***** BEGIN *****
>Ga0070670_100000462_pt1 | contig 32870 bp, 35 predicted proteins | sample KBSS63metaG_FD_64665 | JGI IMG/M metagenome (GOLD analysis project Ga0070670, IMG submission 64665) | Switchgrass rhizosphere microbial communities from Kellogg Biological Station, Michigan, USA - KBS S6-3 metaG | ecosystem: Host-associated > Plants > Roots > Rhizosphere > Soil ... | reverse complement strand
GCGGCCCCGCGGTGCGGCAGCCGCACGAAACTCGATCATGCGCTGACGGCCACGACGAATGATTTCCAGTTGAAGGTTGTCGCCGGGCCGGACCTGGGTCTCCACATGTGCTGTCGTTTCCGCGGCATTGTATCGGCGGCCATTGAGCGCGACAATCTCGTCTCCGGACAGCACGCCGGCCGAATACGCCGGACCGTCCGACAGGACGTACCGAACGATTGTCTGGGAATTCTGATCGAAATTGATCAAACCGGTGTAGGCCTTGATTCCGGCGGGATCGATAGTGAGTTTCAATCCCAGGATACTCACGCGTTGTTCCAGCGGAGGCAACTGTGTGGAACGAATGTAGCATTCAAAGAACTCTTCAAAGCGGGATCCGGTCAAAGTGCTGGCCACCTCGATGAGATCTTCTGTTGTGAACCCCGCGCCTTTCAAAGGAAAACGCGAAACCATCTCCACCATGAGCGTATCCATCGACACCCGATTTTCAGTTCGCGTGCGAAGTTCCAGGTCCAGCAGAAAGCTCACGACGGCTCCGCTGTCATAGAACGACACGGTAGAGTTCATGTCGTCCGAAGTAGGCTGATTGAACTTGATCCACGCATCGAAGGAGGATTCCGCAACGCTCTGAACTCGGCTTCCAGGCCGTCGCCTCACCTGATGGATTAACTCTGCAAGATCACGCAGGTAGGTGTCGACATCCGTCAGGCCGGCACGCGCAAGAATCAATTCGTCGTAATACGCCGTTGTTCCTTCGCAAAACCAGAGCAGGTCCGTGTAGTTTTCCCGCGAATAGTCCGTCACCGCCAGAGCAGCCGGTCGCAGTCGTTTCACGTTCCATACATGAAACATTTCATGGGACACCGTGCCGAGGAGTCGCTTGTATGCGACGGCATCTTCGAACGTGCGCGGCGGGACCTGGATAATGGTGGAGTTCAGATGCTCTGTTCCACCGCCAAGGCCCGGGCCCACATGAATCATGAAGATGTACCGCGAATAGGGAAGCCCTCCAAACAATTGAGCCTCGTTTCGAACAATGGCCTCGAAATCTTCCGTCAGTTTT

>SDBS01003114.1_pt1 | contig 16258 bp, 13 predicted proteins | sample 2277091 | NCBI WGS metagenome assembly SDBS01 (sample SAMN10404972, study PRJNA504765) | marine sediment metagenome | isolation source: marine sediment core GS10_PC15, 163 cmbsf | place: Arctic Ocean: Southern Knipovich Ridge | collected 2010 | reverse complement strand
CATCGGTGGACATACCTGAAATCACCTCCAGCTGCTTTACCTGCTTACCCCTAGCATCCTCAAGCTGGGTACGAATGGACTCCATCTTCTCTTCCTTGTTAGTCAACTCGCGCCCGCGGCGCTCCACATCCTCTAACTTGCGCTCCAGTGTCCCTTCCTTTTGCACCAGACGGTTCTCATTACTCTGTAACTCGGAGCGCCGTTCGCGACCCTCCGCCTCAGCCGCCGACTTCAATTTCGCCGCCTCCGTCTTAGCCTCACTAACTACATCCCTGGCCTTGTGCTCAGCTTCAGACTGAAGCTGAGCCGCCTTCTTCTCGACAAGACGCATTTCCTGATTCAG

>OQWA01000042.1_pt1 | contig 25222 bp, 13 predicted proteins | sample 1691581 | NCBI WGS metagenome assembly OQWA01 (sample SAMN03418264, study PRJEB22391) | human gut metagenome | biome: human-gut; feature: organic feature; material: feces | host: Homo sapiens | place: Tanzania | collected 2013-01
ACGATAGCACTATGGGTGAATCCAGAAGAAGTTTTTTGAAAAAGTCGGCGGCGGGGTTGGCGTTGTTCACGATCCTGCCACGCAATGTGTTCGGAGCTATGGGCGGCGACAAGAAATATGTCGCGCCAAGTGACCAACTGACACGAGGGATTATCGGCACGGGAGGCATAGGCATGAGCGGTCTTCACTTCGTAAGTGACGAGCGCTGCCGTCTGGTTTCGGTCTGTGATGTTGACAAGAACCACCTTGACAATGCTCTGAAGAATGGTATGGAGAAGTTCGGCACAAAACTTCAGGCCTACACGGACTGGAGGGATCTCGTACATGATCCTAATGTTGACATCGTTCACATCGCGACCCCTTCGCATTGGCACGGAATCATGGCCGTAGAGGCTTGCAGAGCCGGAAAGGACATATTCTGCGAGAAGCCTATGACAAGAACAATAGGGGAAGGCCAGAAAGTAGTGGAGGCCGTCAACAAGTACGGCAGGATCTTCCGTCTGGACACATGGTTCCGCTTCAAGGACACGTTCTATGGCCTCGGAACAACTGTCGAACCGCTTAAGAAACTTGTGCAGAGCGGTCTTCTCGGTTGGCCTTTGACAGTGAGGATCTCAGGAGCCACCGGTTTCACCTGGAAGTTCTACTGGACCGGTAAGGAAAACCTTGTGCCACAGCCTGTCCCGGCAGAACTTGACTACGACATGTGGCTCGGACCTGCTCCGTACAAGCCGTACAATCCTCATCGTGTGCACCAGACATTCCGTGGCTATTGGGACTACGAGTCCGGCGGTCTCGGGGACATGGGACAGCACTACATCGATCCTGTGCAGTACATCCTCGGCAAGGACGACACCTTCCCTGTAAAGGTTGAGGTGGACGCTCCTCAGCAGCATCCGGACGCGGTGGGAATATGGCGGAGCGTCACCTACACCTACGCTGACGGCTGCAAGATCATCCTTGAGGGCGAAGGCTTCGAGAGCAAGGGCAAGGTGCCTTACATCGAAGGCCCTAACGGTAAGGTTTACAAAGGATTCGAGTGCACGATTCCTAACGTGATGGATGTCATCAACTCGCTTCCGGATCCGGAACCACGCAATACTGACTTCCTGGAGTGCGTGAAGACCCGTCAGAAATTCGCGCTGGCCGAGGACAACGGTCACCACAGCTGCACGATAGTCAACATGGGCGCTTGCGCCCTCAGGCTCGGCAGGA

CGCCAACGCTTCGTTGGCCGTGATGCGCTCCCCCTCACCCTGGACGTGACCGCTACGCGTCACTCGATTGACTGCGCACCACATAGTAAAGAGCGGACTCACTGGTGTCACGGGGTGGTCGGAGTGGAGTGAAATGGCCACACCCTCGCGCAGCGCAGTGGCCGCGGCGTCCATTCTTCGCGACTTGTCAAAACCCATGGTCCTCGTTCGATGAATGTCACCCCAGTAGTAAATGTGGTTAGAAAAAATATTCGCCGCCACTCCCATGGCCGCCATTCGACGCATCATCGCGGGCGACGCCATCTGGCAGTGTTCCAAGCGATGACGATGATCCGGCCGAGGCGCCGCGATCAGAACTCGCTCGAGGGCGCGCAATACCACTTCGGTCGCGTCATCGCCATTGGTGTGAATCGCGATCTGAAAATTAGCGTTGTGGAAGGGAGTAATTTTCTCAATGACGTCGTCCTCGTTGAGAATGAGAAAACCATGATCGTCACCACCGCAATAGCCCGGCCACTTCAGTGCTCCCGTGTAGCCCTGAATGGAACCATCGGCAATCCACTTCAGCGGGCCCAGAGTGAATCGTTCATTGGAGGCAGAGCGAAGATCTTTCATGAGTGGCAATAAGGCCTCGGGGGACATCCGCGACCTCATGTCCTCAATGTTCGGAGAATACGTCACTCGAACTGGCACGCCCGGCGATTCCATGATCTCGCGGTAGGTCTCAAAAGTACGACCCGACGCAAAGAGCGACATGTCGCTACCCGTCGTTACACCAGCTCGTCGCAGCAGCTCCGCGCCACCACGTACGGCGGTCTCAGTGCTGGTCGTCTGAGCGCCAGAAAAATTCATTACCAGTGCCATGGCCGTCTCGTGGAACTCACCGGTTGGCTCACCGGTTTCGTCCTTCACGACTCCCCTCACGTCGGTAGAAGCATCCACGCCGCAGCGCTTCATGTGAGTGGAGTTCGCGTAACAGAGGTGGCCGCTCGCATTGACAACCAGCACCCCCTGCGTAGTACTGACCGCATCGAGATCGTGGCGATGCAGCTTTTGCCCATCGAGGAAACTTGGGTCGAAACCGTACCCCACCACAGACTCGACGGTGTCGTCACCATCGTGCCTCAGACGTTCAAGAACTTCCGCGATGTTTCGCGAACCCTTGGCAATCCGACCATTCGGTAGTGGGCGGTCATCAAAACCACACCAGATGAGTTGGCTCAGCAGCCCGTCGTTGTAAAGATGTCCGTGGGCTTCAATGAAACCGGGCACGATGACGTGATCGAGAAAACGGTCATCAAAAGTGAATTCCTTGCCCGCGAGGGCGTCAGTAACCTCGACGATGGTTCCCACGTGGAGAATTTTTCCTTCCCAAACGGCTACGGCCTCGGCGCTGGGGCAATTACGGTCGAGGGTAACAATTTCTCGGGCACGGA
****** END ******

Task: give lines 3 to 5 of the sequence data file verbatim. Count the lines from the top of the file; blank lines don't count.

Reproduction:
>SDBS01003114.1_pt1 | contig 16258 bp, 13 predicted proteins | sample 2277091 | NCBI WGS metagenome assembly SDBS01 (sample SAMN10404972, study PRJNA504765) | marine sediment metagenome | isolation source: marine sediment core GS10_PC15, 163 cmbsf | place: Arctic Ocean: Southern Knipovich Ridge | collected 2010 | reverse complement strand
CATCGGTGGACATACCTGAAATCACCTCCAGCTGCTTTACCTGCTTACCCCTAGCATCCTCAAGCTGGGTACGAATGGACTCCATCTTCTCTTCCTTGTTAGTCAACTCGCGCCCGCGGCGCTCCACATCCTCTAACTTGCGCTCCAGTGTCCCTTCCTTTTGCACCAGACGGTTCTCATTACTCTGTAACTCGGAGCGCCGTTCGCGACCCTCCGCCTCAGCCGCCGACTTCAATTTCGCCGCCTCCGTCTTAGCCTCACTAACTACATCCCTGGCCTTGTGCTCAGCTTCAGACTGAAGCTGAGCCGCCTTCTTCTCGACAAGACGCATTTCCTGATTCAG

>OQWA01000042.1_pt1 | contig 25222 bp, 13 predicted proteins | sample 1691581 | NCBI WGS metagenome assembly OQWA01 (sample SAMN03418264, study PRJEB22391) | human gut metagenome | biome: human-gut; feature: organic feature; material: feces | host: Homo sapiens | place: Tanzania | collected 2013-01